Friday, November 04, 2005

More French Riots - analysis.

Eighth night of street violence in some of Paris suburbs where rioters fired at police, stoned commuter trains and torched a school, shops and hundreds of vehicles.

Despite what you may read or hear by some analysts, those riots have nothing to do with race and little to do with immigration. They mostly have to do with an acute sense of territory which is itself the result of too much concentration of poverty. It all started with the building of huge high-rise projects in those towns (mostly in the 60s and 70s) which resulted into a great concentration of low-income families, unemployed (1 out of 3 youths on average) and social problems.

My experience as a teacher in a similar neighborhood taught me that while you can do a lot when you have 10% of your class with kids with difficulties, it gets much harder when it’s 25% and it becomes impossible when it’s more than 50%. You need some diversity in your class, just the way you need some diversity in cities.

The result of such concentration is a sense of belonging to a different neighborhood which can be assimilated to a sense of belonging to a territory with its own culture, its own code and its own local vocabulary. When you teach there, you realize the great divide between those suburbs and the rest of the nation. It becomes increasingly like two countries growing apart.

So the police riots going there is seen by those youths as a attack on their territory. While this needs to be dealt with in the short term, in the long run only the realization of the “territory” issue will help. But the answers are multiple. They also include actions and investment that will give the people living there a sense that they are being taken care of and that they really belong to the Republic, that they have reasons to be proud.

What is also important is to not buy into the whole idea that race is the issue. Unlike the riots in Britain or in the U.S, it is one ethnic group against another. It is not even Arabs against “the white police”. The French police have become increasingly ethnically diverse. Ironically (and somewhat cynically), those riots are actually the sign of some successful racial integration. If you look at the pictures of the rioters, you see black, Arab-descent and some white kids. They are on the same side, all fighting for what they see as their territory.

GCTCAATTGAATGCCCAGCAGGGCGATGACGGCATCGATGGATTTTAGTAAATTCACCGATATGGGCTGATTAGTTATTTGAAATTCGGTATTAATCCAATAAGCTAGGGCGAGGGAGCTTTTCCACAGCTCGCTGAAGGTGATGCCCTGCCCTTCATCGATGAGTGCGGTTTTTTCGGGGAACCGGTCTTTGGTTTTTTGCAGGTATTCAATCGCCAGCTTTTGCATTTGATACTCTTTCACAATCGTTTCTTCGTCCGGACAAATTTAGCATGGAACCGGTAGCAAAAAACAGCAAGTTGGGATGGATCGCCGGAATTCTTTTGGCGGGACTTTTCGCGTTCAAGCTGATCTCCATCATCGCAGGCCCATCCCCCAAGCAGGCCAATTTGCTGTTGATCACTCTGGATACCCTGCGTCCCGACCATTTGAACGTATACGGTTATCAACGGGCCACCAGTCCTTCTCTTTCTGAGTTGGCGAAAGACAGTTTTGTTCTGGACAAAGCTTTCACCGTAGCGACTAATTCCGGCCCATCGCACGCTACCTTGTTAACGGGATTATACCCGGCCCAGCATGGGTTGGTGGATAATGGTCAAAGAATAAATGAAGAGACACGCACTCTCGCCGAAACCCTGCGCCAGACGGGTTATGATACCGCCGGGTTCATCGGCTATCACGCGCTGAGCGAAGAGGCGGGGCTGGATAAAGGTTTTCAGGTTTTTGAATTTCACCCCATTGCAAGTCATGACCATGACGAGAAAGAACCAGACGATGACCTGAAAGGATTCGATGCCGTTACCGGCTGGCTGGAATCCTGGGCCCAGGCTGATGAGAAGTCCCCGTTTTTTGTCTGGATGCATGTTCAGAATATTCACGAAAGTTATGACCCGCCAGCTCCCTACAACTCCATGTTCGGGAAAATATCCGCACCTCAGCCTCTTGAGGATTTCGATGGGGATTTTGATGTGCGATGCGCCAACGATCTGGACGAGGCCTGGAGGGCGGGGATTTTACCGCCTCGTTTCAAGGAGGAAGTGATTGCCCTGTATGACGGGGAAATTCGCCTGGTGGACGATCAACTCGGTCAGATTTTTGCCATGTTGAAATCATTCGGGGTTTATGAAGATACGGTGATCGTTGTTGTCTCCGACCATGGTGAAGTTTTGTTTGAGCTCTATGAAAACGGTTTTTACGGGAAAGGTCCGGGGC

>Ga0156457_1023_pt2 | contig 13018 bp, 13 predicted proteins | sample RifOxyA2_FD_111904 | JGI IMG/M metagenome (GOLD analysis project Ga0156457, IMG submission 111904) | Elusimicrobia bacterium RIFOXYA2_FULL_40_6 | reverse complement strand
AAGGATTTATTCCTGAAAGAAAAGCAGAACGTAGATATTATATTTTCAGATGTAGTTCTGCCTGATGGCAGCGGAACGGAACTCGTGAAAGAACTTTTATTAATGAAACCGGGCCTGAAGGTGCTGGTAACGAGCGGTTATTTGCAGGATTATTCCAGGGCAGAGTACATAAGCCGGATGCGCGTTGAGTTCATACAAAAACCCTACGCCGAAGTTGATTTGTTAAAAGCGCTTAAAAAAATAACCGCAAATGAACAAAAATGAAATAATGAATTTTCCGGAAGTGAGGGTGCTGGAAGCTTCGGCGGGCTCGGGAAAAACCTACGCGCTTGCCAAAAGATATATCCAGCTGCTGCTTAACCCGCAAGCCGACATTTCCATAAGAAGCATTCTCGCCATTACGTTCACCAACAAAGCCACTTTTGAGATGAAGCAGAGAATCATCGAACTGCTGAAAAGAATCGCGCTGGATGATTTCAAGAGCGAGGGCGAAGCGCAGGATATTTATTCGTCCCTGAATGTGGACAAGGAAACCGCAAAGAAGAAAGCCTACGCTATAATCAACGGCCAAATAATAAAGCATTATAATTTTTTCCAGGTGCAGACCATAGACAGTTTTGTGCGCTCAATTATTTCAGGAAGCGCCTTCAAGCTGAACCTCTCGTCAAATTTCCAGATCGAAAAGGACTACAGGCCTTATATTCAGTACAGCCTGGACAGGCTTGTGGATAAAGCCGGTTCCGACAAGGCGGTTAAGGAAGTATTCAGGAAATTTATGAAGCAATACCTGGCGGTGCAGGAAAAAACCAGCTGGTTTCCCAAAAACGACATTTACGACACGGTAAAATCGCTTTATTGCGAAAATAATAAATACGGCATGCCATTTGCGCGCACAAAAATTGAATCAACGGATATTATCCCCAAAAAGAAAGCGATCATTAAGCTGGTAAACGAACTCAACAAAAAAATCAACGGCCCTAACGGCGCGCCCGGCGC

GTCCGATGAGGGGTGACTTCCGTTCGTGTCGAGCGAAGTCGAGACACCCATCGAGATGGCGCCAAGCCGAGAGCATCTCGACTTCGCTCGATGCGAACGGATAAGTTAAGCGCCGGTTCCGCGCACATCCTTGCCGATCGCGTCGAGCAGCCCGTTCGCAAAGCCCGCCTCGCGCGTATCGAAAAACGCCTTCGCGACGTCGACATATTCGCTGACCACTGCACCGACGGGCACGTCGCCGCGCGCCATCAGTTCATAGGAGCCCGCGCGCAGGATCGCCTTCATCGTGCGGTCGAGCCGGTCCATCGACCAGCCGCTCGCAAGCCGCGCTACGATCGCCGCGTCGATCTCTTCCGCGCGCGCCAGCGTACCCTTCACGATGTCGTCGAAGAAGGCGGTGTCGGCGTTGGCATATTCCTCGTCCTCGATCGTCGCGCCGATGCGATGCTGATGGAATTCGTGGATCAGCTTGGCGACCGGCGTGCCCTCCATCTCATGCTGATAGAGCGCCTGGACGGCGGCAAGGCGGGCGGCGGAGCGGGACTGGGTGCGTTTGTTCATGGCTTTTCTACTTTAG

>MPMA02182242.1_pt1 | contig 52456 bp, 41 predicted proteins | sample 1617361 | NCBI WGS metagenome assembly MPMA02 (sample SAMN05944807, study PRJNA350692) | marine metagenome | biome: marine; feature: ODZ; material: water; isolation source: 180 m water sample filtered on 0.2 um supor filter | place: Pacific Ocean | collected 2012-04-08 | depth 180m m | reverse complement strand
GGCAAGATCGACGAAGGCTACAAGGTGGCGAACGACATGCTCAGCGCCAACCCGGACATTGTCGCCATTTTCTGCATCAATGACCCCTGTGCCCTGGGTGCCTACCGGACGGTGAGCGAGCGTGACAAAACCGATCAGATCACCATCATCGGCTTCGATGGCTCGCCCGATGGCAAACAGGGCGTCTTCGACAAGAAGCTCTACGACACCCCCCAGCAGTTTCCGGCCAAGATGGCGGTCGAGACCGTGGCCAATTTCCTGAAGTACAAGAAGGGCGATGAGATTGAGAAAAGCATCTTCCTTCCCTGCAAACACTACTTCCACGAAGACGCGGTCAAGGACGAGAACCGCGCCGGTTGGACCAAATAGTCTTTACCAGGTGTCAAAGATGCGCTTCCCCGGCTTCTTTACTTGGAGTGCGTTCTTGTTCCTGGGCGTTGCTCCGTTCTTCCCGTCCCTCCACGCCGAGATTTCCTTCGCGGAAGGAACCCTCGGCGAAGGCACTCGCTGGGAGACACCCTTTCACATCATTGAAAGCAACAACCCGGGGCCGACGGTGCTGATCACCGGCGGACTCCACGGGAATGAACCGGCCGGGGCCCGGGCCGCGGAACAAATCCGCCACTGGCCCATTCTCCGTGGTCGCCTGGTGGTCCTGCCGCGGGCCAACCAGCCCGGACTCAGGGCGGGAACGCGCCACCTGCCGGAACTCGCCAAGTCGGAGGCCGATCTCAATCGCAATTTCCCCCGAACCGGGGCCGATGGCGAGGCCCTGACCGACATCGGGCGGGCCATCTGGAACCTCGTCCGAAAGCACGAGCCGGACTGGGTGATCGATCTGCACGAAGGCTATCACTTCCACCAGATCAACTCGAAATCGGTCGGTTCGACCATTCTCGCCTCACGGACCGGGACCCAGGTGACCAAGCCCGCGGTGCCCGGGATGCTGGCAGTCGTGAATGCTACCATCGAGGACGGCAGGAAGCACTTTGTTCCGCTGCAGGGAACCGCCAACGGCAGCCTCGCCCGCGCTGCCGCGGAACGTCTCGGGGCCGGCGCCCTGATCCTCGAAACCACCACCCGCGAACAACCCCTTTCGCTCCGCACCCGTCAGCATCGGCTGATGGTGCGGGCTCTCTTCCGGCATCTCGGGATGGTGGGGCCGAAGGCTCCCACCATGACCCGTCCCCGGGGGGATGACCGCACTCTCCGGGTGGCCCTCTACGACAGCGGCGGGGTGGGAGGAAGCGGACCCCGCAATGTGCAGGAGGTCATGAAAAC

One note on the coverage of the riots iby the French media.
I believe thet The Times correspondent in Paris has a point here, and if I may add, this is unfortunate:

The villain of the piece in many eyes is Nicolas Sarkozy, the Interior Minister, who is very much hard right, and opposed to him is Domininque de Villepin, the more consensual Prime Minister. They've been busy scoring points against each other over the last few days and that's contributed to sense that the Government has not been in control.

The media tend to reflect the complaints of the left and of immigrant groups, but I personally suspect that the average Frenchman is with M Sarkozy on this, that the yobs have to be kept under control. His talk about cleaning out the scum from the estates is deemed to be terribly offensive, if you're among the people trying to promote integration and inter-ethnic dialogue, but it pleases people who think that France lacks law and order.

Update: in the meantime, the French president inaugurates former concentration camp memorial in Alsace, saying nothing about the riots. Yesterday though, he did say that "the law must be applied firmly" but "in a spirit of dialogue and respect" to..... his Cabinet! Chirac certainly has turned the concept of "being out of touch" into an art form!


At 00:21, Anonymous marc said...

God (!) knows I'm far from sharing Sarkozy's view on things but, once more, the debate sounds rather too much clear-cut to me. You're either left-wing and prone to criticize our current government,hence explain and "understand" some of the youngster's anger, or you're more conservative and give no credit to the social aspect. I dare say that to me, absolutely nothing acccounts for firing at police officers, setting fire to buses and shops. Being too soft,even lenient and demagogical (in words as well as in acts)won't help those teenagers. Suggesting they're entitled to such a violence sounds appallingly itrresponsible.


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